The University Record, April 22, 1997
design competition leads to
From the College of
Architecture and Urban Planning
The recent successful completion of a design competition for the Kyoung Ki Provincial Headquarters in Korea signals an example of international professional and academic collaboration.
Mooyoung Architects & Engineers (Korea), Minoru Yamasaki Associates (Rochester Hills) and consultants from the College of Architecture and Urban Planning teamed up to produce the winning design, described as state-of-the-art "environmentally sensitive architecture."
The five-story, 500,000-square-foot building will provide an extensive range of facilities that includes galleries and an auditorium seating 1,000 people, as well as offices housing both public services and local government. A new civic square, planned as an integral part of the overall project, will overlook the historic city of Suwon.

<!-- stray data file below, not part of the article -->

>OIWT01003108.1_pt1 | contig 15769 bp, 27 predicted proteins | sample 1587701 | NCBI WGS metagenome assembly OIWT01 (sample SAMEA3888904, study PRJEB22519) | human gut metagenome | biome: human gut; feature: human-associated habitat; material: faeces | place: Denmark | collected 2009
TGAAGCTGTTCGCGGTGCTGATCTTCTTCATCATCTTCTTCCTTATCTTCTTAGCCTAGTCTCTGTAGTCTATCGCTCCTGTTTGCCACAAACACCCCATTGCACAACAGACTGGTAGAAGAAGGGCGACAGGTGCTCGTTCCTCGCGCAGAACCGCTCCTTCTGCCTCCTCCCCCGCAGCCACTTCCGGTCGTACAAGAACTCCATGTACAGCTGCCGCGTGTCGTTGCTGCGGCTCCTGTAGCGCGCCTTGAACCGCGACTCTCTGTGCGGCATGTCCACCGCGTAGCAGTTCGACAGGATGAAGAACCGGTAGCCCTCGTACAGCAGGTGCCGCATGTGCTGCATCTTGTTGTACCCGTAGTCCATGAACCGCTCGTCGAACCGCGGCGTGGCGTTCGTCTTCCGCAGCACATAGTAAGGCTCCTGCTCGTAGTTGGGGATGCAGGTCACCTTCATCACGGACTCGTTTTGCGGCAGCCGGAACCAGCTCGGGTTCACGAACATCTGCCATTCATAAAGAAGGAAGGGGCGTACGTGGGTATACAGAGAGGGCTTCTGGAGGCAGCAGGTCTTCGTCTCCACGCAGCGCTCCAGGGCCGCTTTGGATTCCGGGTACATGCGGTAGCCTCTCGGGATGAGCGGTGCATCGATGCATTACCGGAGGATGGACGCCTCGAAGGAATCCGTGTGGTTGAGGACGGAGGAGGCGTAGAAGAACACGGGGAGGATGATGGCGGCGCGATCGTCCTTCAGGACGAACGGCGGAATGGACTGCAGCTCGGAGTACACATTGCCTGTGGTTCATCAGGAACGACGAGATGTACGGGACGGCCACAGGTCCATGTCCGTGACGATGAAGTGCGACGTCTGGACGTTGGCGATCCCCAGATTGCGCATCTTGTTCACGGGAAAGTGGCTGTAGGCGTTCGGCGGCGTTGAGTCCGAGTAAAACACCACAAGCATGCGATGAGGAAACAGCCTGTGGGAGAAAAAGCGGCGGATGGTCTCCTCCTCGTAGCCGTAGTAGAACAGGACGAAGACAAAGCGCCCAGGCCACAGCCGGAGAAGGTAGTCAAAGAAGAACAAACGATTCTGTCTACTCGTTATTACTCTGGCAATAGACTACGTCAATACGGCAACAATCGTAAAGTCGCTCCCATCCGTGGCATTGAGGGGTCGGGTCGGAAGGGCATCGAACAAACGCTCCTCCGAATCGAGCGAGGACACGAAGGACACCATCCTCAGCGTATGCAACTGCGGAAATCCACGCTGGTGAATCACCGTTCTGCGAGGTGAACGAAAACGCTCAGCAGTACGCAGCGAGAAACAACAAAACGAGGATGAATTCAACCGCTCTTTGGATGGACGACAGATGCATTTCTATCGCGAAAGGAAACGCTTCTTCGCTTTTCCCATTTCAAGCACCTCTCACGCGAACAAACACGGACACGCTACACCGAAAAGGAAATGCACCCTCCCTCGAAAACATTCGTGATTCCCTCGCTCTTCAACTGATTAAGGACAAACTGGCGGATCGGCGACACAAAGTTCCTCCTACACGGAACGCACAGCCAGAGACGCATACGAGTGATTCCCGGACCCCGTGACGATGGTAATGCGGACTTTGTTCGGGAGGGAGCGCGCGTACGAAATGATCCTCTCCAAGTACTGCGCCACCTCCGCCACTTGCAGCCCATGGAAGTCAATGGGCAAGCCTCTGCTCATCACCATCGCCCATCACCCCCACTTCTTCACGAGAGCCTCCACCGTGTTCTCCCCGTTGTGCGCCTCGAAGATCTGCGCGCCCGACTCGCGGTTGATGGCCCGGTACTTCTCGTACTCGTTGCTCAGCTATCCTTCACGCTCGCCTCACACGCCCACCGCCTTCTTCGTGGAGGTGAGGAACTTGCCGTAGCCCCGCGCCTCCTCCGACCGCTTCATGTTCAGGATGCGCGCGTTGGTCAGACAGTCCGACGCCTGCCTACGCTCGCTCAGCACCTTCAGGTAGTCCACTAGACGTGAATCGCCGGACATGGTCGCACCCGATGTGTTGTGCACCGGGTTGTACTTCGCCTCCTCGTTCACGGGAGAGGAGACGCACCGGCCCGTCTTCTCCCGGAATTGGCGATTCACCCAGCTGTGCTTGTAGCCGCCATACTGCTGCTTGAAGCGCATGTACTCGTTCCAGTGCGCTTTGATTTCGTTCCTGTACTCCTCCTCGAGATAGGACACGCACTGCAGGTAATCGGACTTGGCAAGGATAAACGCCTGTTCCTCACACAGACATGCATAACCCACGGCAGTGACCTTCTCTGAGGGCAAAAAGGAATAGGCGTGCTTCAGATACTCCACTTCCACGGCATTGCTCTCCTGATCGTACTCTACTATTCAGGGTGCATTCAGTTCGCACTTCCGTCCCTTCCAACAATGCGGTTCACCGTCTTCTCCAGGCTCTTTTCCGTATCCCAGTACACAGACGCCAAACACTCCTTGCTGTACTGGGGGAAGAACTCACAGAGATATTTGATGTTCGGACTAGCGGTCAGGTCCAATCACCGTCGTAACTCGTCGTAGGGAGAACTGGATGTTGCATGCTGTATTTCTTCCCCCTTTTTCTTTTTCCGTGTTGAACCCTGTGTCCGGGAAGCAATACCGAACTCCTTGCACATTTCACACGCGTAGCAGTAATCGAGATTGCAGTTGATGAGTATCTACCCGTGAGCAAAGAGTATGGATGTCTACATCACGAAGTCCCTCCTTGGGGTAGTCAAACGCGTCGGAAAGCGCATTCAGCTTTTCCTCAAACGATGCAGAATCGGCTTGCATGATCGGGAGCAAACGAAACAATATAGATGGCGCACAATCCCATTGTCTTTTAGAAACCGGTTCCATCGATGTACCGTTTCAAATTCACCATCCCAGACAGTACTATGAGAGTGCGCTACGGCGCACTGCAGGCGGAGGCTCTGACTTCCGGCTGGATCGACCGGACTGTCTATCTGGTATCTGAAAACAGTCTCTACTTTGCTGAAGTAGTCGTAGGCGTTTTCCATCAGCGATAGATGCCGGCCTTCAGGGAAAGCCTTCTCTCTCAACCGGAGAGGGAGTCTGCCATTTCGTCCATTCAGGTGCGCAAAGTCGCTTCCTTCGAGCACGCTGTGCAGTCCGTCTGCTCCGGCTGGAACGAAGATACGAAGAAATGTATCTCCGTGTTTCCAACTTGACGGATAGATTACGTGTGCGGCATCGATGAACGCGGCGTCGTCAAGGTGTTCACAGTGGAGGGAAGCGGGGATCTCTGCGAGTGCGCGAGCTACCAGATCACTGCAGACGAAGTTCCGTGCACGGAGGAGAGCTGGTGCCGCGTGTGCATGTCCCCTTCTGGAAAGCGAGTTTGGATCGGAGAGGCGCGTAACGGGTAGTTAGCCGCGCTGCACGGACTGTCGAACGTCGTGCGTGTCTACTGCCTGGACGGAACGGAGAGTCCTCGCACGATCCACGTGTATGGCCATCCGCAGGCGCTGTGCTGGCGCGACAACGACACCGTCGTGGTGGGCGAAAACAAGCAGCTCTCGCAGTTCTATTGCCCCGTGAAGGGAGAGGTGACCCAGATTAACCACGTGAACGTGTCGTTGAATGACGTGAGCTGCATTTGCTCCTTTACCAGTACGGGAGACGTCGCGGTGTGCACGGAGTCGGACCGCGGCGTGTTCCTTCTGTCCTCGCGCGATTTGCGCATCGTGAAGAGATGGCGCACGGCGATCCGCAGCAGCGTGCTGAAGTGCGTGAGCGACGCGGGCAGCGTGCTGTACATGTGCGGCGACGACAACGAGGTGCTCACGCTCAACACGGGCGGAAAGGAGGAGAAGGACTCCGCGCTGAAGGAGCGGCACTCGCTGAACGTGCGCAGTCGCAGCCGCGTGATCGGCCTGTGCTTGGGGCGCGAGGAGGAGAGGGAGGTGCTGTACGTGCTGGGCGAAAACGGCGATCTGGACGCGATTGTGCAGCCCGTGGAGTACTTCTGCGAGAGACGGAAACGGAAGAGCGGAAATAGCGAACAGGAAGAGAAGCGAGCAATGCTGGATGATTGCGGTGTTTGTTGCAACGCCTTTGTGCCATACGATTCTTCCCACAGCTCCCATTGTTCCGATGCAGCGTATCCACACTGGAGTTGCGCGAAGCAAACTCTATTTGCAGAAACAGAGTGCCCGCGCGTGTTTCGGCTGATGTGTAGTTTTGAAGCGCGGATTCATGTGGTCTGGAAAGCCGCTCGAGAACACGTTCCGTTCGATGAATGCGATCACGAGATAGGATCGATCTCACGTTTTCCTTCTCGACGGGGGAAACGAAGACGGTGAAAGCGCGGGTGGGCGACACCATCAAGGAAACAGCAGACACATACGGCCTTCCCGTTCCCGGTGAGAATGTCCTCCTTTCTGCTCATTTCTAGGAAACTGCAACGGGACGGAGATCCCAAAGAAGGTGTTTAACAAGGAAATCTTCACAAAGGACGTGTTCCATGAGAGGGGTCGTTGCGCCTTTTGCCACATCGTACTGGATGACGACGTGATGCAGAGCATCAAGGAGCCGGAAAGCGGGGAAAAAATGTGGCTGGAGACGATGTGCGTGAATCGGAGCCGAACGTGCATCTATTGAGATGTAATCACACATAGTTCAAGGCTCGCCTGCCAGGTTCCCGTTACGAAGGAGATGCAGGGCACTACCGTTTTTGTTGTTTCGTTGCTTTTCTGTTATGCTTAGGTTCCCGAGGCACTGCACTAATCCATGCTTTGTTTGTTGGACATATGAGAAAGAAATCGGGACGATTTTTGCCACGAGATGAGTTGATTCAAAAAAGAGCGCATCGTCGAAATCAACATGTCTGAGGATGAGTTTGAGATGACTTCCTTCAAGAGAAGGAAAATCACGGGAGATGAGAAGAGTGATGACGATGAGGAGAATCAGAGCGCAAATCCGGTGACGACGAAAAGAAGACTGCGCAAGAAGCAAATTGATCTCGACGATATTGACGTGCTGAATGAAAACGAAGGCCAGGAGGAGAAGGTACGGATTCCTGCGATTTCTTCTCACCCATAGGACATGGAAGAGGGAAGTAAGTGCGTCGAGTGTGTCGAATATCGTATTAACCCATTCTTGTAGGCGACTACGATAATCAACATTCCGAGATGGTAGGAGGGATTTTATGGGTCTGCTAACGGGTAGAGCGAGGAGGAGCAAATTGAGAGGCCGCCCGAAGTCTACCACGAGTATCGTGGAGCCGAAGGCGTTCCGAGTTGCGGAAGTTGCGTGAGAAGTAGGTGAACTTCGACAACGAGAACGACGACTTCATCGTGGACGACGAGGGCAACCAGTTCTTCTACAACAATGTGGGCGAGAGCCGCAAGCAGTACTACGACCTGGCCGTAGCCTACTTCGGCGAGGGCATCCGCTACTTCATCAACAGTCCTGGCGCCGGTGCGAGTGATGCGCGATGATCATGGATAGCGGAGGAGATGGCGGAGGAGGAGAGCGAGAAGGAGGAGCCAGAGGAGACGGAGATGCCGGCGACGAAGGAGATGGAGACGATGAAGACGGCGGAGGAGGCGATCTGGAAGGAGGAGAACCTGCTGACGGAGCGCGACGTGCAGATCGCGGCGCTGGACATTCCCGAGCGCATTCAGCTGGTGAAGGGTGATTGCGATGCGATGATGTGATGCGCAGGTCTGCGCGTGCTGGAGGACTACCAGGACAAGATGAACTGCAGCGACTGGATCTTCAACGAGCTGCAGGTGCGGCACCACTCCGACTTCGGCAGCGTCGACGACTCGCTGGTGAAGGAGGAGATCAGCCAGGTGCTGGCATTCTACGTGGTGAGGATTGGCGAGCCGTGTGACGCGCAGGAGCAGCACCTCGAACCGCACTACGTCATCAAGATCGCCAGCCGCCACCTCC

"I am pleased that our faculty and students have been able to make a substantial contribution to an award-winning architectural project of international stature," says Dean Robert M. Beckley. "This is indeed a significant accomplishment for the College. We hope that our relationship with Mooyoung Architects will continue to prosper and will serve as a model for other collaborations between outstanding architectural firms and the creative talents found in our College."
Working under the direction of Brian Carter, chair of the Architecture Program, the design team was composed of Jong-Jin Kim, assistant professor of architecture, and graduate students Jonathon Graves and Dong-Han Suh.
"This project is an excellent example of professional and academic collaboration that demonstrates how practitioners and academics can benefit from working together," Carter explains. "Projects such as this expose students to the realities of professional practice. For architects, design is research. The building itself is a demonstration project---it can function as a model that other designers can take as a guide."
Through the unique collaboration, a design was developed that responded to the rigorous requirements of a new civic building and workplace that could serve the 21st century and also be built within an historic setting.